With Fate Conspire

Marie Brennan

Tor Books

PART ONE
 

February–May 1884
 

I behold London; a Human awful wonder of God!
—William Blake, Jerusalem: The Emanation of the Giant Albion

Oh City! Oh latest Throne! where I was rais’d
To be a mystery of loveliness
Unto all eyes, the time is well nigh come
When I must render up this glorious home
To keen Discovery: soon yon brilliant towers
Shall darken with the waving of her wand;
Darken, and shrink and shiver into huts,
Black specks amid a waste of dreary sand,
Low-built, mud-walled, Barbarian settlement,
How chang’d from this fair City!
—Alfred, Lord Tennyson, “Timbuctoo”

A great town is like a forest—that is not the whole of it that you see above ground.
—Mr. Lowe, MP, address at the opening of the Metropolitan Railway, reported in the Times, January 10, 1863
 
Given enough time, anything can become familiar enough to be ignored.
Even pain.
The searing nails driven through her flesh ache as they always have, but those aches are known, enumerated, incorporated into her world. If her body is stretched upon a rack, muscles and sinews torn and ragged from the strain, at least no one has stretched it further of late. This is familiar. She can disregard it.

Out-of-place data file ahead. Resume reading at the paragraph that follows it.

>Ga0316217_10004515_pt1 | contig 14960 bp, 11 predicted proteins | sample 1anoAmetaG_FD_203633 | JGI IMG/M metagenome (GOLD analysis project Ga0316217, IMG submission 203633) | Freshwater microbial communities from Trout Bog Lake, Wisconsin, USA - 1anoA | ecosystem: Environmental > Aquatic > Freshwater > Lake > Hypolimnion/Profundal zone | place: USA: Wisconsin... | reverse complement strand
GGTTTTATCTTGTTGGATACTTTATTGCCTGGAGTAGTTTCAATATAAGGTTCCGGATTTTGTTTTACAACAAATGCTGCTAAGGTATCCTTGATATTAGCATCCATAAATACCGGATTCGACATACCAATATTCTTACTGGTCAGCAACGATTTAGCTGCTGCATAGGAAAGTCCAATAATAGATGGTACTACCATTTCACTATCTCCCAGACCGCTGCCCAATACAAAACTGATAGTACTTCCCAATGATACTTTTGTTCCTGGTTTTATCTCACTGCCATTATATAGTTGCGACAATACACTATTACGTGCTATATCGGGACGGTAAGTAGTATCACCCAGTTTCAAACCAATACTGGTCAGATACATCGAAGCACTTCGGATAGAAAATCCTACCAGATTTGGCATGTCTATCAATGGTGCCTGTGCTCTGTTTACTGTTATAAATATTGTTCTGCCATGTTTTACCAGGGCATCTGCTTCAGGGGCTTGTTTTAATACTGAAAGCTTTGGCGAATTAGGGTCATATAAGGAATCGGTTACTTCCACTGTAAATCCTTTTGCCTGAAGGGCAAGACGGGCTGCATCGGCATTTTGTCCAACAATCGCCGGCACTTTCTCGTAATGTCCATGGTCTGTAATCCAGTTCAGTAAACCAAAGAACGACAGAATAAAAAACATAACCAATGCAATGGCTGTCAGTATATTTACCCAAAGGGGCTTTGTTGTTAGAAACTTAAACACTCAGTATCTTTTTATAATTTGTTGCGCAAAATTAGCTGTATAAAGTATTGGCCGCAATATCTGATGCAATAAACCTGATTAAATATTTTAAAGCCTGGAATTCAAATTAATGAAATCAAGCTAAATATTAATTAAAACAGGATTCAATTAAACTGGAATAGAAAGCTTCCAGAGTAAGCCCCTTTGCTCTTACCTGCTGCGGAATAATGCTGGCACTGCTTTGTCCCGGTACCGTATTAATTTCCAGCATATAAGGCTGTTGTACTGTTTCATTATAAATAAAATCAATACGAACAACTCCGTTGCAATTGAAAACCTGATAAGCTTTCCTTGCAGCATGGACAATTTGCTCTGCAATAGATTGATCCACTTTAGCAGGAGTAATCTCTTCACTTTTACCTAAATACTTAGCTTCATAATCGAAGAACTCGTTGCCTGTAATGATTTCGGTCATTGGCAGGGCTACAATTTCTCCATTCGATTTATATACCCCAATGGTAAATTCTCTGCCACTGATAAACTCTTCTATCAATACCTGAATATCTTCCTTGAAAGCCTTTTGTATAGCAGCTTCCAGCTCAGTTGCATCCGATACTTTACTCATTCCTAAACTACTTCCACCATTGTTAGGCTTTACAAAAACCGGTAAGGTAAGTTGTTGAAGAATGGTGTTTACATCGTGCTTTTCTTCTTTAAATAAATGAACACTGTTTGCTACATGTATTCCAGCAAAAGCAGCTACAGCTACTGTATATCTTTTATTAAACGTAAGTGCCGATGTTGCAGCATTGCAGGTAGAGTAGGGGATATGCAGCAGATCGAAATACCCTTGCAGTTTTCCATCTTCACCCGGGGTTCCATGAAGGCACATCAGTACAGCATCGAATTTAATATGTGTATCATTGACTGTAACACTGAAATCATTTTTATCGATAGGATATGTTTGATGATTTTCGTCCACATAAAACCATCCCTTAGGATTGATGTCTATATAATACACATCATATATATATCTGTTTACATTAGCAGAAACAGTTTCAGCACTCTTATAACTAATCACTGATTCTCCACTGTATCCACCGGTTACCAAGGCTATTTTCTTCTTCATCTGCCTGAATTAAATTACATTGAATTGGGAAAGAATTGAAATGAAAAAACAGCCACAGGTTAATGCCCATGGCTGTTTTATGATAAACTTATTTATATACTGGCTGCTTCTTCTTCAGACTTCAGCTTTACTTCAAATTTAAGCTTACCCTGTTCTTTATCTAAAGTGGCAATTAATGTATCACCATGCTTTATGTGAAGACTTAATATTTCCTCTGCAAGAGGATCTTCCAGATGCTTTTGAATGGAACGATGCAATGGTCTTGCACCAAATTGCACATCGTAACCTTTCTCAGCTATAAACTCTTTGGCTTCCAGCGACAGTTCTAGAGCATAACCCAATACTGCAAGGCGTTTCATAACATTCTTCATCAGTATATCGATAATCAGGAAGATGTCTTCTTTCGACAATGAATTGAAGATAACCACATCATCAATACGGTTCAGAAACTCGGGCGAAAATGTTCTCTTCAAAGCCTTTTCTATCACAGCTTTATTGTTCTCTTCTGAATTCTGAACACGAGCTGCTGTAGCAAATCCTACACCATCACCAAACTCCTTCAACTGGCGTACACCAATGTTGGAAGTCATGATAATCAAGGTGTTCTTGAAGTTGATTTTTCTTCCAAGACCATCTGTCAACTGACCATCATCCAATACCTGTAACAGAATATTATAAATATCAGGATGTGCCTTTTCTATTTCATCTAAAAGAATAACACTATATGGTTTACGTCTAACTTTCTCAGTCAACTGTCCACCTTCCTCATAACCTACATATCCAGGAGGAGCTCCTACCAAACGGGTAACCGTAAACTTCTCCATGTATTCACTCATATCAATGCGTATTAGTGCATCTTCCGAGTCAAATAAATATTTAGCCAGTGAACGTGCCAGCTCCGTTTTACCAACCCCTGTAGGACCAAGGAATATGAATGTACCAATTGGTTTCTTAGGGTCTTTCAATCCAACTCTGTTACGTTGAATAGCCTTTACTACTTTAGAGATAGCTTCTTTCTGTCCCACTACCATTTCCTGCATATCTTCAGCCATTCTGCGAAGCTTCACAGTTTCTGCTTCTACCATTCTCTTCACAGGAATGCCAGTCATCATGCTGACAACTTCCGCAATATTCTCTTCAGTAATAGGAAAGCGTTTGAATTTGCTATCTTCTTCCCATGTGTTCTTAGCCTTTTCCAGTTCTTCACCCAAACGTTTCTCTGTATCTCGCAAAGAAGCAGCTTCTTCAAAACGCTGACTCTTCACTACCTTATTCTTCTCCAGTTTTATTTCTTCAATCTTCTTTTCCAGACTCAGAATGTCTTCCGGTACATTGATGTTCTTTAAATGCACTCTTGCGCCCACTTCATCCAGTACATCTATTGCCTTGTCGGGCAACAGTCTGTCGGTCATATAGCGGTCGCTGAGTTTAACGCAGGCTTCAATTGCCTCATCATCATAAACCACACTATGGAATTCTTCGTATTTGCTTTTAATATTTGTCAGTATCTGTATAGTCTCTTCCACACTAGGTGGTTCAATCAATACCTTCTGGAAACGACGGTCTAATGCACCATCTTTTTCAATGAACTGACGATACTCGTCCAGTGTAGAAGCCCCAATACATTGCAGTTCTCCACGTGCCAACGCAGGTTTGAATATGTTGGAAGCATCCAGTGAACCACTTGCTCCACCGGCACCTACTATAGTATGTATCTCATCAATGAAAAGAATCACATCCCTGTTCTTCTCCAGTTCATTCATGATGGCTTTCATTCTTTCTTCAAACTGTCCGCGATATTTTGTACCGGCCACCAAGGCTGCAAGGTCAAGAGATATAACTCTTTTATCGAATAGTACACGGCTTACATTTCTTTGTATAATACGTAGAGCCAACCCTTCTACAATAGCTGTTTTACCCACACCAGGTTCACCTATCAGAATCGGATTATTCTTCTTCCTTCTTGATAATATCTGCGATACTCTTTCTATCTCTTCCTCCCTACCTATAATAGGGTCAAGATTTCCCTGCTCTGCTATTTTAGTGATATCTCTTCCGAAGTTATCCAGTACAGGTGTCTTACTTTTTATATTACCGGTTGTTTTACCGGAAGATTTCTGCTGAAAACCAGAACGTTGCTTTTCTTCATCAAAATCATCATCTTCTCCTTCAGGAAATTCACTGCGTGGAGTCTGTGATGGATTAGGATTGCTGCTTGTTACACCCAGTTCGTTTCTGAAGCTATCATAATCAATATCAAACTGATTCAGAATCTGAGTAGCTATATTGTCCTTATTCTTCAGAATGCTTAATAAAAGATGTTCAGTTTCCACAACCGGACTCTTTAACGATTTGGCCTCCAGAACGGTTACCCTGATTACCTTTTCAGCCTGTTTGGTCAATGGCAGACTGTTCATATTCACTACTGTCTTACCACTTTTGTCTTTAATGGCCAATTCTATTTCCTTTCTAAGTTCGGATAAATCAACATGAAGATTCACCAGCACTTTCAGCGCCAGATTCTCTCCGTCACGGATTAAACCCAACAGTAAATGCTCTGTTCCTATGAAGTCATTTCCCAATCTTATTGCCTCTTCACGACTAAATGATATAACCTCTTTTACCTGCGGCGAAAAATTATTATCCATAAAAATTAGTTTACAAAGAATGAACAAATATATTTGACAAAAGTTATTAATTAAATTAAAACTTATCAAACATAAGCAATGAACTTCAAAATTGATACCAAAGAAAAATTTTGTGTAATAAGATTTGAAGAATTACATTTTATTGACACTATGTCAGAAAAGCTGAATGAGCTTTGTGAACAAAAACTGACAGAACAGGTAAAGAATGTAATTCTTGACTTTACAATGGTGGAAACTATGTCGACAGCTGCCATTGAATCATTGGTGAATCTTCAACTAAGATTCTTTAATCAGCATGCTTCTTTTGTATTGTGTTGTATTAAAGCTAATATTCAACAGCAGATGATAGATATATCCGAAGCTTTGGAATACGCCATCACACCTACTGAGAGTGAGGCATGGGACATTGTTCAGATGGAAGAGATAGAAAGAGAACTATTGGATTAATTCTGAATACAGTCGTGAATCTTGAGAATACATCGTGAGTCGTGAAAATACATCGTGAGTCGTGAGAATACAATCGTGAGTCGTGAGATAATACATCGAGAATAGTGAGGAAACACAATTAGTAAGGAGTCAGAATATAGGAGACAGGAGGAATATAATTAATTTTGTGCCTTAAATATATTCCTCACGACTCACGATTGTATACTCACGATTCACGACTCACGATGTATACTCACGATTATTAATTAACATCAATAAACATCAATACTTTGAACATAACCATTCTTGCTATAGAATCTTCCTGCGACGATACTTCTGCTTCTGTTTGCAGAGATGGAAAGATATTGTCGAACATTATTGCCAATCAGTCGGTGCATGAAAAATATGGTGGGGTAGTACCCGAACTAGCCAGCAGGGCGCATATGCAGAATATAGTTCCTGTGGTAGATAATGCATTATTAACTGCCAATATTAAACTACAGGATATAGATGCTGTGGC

But the unfamiliar, the unpredictable, disrupts that disregard. This new pain is irregular and intense, not the steady torment of before. It is a knife driven into her shoulder, a sudden agony stabbing through her again. And again. And again.
Creeping ever closer to her heart.
Each new thrust awakens all the other pains, every bleeding nerve she had learned to accept. Nothing can be ignored, then. All she can do is endure. And this she does because she has no choice; she has bound herself to this agony, with chains that cannot be broken by any force short of death.
Or, perhaps, salvation.
Like a patient cast down by disease, she waits, and in her lucid moments she prays for a cure. No physician exists who can treat this sickness, but perhaps—if she endures long enough—someone will teach himself that science, and save her from this terrible death by degrees.
So she hopes, and has hoped for longer than she can recall. But each thrust brings the knife that much closer to her heart.
One way or another, she will not have to endure much more.


 
Copyright © 2011 by Bryn Neuenschwander